Former Reserve Bank of India (RBI) governor YV Reddy finds the ongoing spree on farm sector freebies a ‘disturbing trend’, which, he said, can cause 'irreversible fiscal deterioration' and generate conflicts between both Centre and states.
Reddy even pitched for an alternative for farm sector freebies in the form of an agricultural distress fund contributed by both the states and Centre, rather than the ongoing measure of arbitrary scheme announcements.
Reddy is the latest expert joining the list of economists and central bankers warning against the dangerous politics of populism using taxpayers’ money. Reddy’s comments are significant in the context of a series of announcements on farm sector doles from both the Congress party and the ruling Bharatiya Janata Party-led government ahead of the 2019 general elections.
While Congress president Rahul Gandhi announced his party’s intention to offer minimum income to all if voted to power in 2019 and made farm loan waivers happen in most of the Congress-ruled states, the BJP followed it up with a Budget announcement to give an income support of Rs 6,000 for every small and marginal farmer in a scheme based on a similar one announced in Telangana.
No political party can miss the warnings Reddy has issued, the main aspect of which is the recurring nature of the fiscal burden on Centre should it go for minimum income scheme, which is estimated to be around Rs 70,000 crore during fiscal 2020.
In other words, this will put enormous tax burden on taxpaying middle-income class. Such a fiscal burden will have catastrophic impact on government finances already grappling with major income-revenue mismatch. Rating agencies like Fitch Ratings have already warned about India’s weak fiscal position.
India’s the sovereign rating profile would be evaluated based on the medium-term outlook in the post-election Budget, the agency recently said. Already India has missed the Fiscal Responsibility and Budget Management (FRBM) road map on fiscal deficit targets for the three consecutive years. This year too, the target has been revised to 3.4 percent from 3.3 percent earlier.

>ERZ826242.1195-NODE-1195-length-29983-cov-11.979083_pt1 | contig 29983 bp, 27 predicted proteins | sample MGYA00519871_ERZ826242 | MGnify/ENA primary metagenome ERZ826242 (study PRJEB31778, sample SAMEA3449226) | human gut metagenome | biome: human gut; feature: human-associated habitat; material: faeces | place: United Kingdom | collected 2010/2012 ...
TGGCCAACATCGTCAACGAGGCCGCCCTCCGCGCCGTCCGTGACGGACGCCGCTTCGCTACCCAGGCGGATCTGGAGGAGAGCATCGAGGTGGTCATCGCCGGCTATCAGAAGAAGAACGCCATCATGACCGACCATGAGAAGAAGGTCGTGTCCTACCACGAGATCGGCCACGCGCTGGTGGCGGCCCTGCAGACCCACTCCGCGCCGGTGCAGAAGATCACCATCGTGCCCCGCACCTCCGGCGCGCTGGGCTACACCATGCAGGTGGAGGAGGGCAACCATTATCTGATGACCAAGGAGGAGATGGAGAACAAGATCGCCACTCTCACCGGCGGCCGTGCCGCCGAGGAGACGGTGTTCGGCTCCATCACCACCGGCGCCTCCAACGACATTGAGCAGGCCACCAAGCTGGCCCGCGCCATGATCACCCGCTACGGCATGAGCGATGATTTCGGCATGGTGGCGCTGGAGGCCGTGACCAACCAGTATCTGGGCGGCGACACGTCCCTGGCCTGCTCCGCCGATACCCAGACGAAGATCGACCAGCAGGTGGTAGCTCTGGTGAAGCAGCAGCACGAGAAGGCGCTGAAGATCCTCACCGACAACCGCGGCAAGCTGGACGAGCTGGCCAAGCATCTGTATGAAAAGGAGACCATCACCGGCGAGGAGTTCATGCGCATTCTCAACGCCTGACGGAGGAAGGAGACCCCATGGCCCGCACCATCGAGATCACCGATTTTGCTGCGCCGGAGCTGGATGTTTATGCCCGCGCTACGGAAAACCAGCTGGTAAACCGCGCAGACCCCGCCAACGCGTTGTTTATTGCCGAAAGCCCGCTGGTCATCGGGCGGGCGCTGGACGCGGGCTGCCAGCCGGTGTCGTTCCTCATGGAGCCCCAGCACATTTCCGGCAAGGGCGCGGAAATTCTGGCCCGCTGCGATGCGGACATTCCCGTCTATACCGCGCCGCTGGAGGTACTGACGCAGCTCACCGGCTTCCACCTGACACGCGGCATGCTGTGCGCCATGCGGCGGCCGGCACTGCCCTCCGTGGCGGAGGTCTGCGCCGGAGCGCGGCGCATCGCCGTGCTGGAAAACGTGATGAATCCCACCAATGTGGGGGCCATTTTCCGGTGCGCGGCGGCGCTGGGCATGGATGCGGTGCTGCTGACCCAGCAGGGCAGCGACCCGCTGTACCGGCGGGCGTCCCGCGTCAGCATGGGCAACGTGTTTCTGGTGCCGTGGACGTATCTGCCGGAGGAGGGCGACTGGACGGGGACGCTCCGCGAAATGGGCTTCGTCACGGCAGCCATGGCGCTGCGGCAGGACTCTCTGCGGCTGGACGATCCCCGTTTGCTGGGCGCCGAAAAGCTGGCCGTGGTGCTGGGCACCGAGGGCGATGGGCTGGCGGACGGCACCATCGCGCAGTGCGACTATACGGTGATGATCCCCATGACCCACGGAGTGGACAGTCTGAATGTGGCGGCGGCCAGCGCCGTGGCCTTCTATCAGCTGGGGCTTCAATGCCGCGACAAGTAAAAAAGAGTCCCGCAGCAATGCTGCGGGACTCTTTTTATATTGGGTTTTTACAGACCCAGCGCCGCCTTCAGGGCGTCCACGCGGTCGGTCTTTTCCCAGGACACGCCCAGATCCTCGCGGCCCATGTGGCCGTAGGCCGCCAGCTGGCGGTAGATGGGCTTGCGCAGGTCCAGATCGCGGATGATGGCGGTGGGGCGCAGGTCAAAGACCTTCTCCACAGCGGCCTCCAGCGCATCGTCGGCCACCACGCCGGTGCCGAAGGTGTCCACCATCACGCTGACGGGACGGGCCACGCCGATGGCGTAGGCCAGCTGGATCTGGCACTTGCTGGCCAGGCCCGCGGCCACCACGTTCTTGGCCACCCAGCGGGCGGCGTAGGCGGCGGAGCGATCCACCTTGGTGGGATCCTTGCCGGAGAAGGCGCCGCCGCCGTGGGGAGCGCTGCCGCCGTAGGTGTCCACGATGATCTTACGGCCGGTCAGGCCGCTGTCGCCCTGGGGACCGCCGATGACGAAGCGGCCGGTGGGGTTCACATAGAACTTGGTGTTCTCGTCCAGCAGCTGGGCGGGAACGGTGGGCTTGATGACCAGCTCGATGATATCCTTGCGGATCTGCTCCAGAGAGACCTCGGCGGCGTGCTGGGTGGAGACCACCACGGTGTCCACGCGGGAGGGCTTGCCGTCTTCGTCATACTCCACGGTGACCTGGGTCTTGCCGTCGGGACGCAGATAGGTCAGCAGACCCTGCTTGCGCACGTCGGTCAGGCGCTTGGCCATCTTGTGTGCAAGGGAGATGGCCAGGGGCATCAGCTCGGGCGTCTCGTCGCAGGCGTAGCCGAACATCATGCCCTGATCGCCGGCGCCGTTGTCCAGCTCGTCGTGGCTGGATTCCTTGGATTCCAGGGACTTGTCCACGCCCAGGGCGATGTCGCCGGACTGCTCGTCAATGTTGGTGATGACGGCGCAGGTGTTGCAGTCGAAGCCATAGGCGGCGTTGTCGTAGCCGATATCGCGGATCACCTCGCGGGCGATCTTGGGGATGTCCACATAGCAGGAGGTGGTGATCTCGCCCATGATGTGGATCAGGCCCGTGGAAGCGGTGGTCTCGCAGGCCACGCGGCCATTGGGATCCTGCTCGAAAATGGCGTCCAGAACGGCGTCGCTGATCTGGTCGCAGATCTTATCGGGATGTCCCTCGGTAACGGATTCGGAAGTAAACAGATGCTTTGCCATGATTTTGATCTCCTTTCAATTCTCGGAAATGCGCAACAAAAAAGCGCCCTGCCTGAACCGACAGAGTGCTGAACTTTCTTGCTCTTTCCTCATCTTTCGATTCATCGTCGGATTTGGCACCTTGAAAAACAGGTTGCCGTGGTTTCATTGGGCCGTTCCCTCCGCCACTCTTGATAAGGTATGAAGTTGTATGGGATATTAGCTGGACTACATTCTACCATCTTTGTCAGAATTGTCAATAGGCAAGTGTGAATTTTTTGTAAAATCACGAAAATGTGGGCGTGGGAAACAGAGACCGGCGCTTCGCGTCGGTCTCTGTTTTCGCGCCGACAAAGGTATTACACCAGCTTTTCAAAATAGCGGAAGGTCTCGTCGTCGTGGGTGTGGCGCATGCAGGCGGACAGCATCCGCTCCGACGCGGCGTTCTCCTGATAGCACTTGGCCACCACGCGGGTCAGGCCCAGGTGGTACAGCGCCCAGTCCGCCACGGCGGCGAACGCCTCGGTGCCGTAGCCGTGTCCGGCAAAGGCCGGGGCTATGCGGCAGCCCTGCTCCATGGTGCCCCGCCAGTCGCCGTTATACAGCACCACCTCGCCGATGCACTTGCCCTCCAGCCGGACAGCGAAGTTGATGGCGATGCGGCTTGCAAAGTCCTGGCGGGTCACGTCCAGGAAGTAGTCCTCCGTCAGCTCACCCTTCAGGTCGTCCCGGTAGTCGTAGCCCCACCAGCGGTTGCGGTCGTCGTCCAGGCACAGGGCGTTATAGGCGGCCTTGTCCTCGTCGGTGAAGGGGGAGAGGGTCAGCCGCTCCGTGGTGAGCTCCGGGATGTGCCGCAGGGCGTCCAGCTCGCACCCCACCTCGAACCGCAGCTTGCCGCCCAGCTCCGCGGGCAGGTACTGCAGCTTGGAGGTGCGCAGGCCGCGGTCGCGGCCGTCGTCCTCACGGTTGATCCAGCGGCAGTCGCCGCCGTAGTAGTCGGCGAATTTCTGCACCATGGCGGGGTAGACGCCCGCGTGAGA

A report by India Ratings had shown that the farm debt waivers announced by the five major states — Uttar Pradesh, Punjab, Maharashtra, Rajasthan and Karnataka — together will balloon the combined fiscal deficit by Rs 1,07,700 crore or 0.65 percent of GDP this financial year. This sort of degradation in the state’s finances on account of populist policies has been cautioned by the Reserve Bank of India (RBI) in its recent annual report.
In its report titled, State Finances: A Study of Budgets, the RBI revised estimate for GFD-GDP for FY18 to 3.1 percent as against 2.6 percent earlier.
“With states continuing announcements and roll-out of farm loan waivers, the budgeted gross fiscal deficit (GFD) could be at risk, and the additional borrowing requirement could produce a concomitant impact on the already elevated borrowing yields,” the RBI said in its report.
But, the risk of farm sector doles doesn’t end with fiscal mess, as Reddy says. It extends to Centre-state spats as most states already have some kind of support schemes for the economically weaker sections and such schemes are considered to be vital for vote bank politics of regional parties as well. Who would want to give away the political credit that easily?
Then comes the actual impact of farm loan waiver on farmers. Does it really benefit the needy. As this writer argued in the previous articles, the waiver carrot doesn’t really help. Waivers extended so far by governments (whoever is in power) have only offered temporary relief to the farmer. At the time of the next agricultural season, he goes in for another debt trap if there are no rains. Naturally, loan waivers can be a recurring solution every year.
On the other hand, loan waivers deal a body blow to banks. The moment a farm loan waiver is announced, even the honest ones stop repayments in the hope that their liabilities will be included in the waiver package too. This causes a spike in the non-performing asset (NPA) levels. In the aftermath of every loan waiver announcement, this has been observed.
Beyond a short-term period, freebies will not serve farmers well. In fact it leads them to recurring problems. Reddy’s idea of an agricultural distress fund is worth discussing, but isn’t a new idea as such.
What is required here is an overhauling of farm sector infrastructure and policies. The dangerous politics of populism, as experts like Reddy alluding to, can inflict irrevocable damages on the larger economy and is actually the biggest enemy of the farmer.
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Updated Date: Feb 20, 2019 16:36:25 IST